Greenwood burns again: Q&A with Scott Nolte

Greenwood explosion Jonathan Shipley

Two weeks ago in the early hours of the morning, a massive explosion caused by a gas leak leveled a building in the center of Greenwood’s commercial district. Three businesses were reduced to rubble—Mr. Gyros, Quick Stop Grocery and Neptune Coffee—and the blast shattered windows as far as two blocks away. Our own Encore HQ, located just around the corner on 85th and Dayton, was mercifully spared, but many of our neighbors in the immediate vicinity were affected.

This wasn’t the first conflagration witnessed by the folks at Taproot Theatre, located in the heart of the business district at 85th and Greenwood. Back in 2009 a serial arsonist lit a blaze that caused about $3 million worth of damages to their property. They came roaring back in 2013 with the new, LEED Silver-certified Kendall Center, housing a 120-seat black box theatre, café, lobby and other updated facilities.

Scott Nolte
Scott Nolte

This year Taproot celebrates their 40th anniversary as well as their 20th year as a resident of Greenwood. I talked to producing artistic director and CEO Scott Nolte about weathering both fires.

When you heard the news about the explosion did it give you flashbacks?

It was sort of a punch to the gut. I got a text message from Mark Lund, our production director, at three in the morning saying that there’d been a gas explosion. When I talked to him later he said it was déjà vu driving south on Greenwood and in the distance you see fire truck lights and police lights and commotion of all kinds—destruction, terrible things. He thought he was coming for a burglar alarm problem in our building, same as in 2009.

It was shocking to see the way those buildings were leveled.

In the 2009 arson, the guy set eleven fires that damaged 15 buildings and one residence, but it was over the course of four months so there was a significant amount of damage dispersed around Greenwood over the course of months. In the explosion, it happened in one day. Three businesses are evaporated and upwards of 50 businesses have damage in some form, 13 residents have been displaced and I don’t know how many homes had windows blown out. Since most of the businesses in Greenwood are owner-operated places, the level of destruction to individuals’ lives is so alarming and so sad.

In the wake of this and the 2009 arson, do you have any insight into the role a theatre plays in the life of a neighborhood?

I think we’re trying to continue figuring out how we’re a crossroads for our immediate neighborhood. Some of that is with the café, some with the Isaac Studio Theatre hosting everything from the School of Rock to the police department. To what degree are we a community center for all the different organizations and small businesses that need a space to interact and do public things?

On the economic side, over thirty-three to thirty-five thousand people attend mainstage plays over the course of a year and the lion’s share of those are not from the greater Greenwood community. So they’re coming in here and having lunch or dinner, going out for a drink afterwards, maybe doing some shopping. The ability for us to be an economic engine for the sake of the rest of the community is a very, very positive thing as well.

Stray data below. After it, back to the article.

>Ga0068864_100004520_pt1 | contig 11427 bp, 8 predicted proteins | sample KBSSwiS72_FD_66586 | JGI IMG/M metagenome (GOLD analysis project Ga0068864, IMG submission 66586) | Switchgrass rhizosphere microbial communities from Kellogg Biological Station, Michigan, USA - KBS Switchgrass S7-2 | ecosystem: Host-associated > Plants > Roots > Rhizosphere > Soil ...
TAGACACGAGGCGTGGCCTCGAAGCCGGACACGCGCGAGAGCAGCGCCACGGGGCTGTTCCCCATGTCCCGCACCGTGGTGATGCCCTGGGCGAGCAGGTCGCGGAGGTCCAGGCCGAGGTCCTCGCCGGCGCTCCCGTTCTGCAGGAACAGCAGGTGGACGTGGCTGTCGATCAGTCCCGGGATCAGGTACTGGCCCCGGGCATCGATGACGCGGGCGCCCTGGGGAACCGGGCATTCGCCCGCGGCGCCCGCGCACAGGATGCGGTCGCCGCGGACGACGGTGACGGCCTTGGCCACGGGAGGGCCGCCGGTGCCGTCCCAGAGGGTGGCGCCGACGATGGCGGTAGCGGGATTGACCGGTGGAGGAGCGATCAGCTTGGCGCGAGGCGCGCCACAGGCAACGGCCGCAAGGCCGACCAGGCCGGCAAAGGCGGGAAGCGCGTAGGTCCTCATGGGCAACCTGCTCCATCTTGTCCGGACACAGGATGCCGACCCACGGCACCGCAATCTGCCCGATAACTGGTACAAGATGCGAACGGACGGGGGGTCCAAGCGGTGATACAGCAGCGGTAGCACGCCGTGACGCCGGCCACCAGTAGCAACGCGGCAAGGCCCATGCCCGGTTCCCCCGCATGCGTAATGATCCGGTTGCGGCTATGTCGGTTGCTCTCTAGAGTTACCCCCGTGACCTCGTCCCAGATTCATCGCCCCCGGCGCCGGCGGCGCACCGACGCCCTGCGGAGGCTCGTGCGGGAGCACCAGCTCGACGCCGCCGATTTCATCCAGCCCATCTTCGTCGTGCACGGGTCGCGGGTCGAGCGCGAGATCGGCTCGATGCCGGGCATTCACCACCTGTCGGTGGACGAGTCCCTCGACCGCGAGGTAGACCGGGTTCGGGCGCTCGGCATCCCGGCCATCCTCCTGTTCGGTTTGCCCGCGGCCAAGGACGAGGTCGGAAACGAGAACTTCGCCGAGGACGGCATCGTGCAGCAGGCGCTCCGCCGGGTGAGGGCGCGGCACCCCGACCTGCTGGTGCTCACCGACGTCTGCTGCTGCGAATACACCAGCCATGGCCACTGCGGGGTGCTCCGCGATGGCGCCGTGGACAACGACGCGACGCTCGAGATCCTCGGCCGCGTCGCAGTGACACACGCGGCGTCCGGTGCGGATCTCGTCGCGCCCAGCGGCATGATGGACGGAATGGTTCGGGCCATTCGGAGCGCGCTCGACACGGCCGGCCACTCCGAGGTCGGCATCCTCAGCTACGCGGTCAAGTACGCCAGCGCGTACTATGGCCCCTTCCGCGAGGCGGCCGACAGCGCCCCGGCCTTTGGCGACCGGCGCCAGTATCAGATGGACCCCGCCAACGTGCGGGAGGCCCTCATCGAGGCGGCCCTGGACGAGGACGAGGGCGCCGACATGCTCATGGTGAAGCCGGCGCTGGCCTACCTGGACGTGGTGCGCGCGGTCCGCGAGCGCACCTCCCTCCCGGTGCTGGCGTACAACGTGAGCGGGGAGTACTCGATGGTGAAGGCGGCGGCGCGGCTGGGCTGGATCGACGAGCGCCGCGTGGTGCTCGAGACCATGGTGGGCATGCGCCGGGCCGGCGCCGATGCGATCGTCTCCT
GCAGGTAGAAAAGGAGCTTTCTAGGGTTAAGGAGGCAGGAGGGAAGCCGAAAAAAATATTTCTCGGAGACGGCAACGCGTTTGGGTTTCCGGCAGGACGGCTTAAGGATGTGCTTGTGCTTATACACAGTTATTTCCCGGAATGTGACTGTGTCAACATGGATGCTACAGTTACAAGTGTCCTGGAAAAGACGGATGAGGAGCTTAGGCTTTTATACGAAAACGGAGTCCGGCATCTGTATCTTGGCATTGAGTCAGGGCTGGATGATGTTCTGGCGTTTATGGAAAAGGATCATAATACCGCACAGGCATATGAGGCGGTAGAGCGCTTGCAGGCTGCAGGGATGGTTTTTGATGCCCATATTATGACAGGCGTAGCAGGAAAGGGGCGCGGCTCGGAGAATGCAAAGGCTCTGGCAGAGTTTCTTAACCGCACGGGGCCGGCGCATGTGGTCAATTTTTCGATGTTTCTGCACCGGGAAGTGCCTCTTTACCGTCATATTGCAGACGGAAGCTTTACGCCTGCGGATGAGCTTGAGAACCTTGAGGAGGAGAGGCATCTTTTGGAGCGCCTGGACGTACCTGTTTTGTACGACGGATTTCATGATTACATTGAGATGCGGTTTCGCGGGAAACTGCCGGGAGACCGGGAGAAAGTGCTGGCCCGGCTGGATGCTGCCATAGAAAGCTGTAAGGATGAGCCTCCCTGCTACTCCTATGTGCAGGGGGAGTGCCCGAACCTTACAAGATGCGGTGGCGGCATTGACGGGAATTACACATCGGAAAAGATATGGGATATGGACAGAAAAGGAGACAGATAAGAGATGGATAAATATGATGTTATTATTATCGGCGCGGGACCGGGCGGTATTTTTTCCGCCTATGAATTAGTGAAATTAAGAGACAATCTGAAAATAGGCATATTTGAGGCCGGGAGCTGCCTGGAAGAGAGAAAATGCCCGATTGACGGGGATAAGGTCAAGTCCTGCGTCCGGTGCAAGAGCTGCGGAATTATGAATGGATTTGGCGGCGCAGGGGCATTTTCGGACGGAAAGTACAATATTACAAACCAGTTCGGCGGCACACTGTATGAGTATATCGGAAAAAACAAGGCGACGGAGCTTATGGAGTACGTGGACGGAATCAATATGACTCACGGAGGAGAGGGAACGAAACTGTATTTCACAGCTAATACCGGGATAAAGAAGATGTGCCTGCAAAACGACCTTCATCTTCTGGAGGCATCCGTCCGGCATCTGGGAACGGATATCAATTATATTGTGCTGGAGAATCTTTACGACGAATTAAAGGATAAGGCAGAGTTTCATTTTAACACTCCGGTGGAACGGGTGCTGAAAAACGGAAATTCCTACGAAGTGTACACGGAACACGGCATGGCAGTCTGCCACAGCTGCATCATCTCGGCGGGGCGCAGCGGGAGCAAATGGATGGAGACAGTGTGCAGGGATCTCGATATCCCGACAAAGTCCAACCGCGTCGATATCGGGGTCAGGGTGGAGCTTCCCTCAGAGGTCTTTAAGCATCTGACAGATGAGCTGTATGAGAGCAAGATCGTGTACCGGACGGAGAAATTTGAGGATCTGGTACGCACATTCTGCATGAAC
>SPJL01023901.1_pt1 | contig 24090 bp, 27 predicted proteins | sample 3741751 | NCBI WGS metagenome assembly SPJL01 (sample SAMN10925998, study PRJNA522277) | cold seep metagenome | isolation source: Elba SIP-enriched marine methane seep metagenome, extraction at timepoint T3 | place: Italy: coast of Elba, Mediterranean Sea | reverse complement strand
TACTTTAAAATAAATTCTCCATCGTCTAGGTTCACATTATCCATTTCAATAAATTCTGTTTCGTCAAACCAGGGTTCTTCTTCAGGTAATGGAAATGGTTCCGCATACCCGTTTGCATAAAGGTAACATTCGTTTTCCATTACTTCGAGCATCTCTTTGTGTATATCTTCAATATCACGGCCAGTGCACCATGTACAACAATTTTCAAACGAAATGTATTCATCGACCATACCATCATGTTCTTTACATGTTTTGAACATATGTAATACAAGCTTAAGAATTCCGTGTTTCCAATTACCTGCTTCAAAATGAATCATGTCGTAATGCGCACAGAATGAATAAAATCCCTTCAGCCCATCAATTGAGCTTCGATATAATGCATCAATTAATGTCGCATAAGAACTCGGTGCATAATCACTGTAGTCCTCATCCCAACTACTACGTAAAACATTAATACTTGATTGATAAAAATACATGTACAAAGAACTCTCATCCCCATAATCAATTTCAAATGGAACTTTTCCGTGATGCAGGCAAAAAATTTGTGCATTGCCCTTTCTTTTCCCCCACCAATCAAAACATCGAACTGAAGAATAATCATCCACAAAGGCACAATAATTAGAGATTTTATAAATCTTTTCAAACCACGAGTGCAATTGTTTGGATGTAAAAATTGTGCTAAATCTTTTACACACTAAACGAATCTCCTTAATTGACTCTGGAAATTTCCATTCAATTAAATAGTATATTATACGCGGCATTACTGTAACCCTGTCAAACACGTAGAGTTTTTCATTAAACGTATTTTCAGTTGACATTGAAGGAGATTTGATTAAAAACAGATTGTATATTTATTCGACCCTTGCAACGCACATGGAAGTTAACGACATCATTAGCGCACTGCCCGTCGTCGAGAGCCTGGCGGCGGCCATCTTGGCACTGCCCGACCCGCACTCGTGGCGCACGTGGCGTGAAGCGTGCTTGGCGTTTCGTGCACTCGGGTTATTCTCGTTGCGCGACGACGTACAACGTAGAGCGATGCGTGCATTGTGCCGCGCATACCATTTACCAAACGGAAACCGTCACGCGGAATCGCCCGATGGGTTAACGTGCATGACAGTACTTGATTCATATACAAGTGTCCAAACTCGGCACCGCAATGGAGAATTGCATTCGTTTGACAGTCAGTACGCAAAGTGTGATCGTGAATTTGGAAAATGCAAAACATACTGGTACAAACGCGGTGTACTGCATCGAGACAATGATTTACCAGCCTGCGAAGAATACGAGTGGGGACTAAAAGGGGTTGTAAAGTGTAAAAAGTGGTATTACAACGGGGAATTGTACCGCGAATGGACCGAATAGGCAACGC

Why did you choose Greenwood?

My dad grew up a mile south of here, and I grew up a mile north of here. Back in the late ’80s we were looking around to try and find where in the world we could go, because we’d [already] been uprooted a few times. We looked at VFW halls, old grocery stores, empty churches, all kinds of things between West Seattle and Lake City and even farther north. Eventually we came back to this decrepit old theatre building. It had about 400 seats that didn’t match, a dirt floor basement, the roof leaked, it was really a mess, but we saw the potential of turning an eyesore into something much more positive.

When we opened 20 years ago, I think there were 15 empty storefronts within a block of us. We were making the point that we are gonna do plays in this building; it’s gonna put people on the sidewalk throughout the evening and that itself changes the climate of a neighborhood. When you have more citizens on the street and doing things, that’ll make these other empty storefronts attractive to cafés, shops or small bars to move in. We’ve been a part of the economic revival and the economic engine to continue to bring outside money into Greenwood.

You hear a lot more talk about that now, leveraging arts to bring back neighborhoods. It seems like you guys were ahead of the curve. Was that uncharted territory back then?

Yeah. We were sort of looked down upon, like, why aren’t we in the Seattle Center or the Capitol Hill core where everyone else is? We were out here in the hinterlands, and how in the world would anybody find us in North Seattle? You gotta get a passport and take a stage coach!

One thing I would add from our perspective—from 2009 and 2016—is that we felt the love of the neighborhood. [In 2009] other theatres offered us trucks and performance space and rehearsal space. Greenwood rallied in such an astounding way on behalf of all these businesses that lost so much, and it’s been terrific to give back.

We do have about $20,000 damage to our building, but it pales in comparison to three businesses that are leveled and all the other small shops that are trying to figure out how to replace $3000 to $5000 worth of windows.

Good on Greenwood to rally for each other! Over 100 people turned out on a rainy day to clean Greenwood Avenue a couple Saturdays ago. That says a lot about the strength of this neighborhood.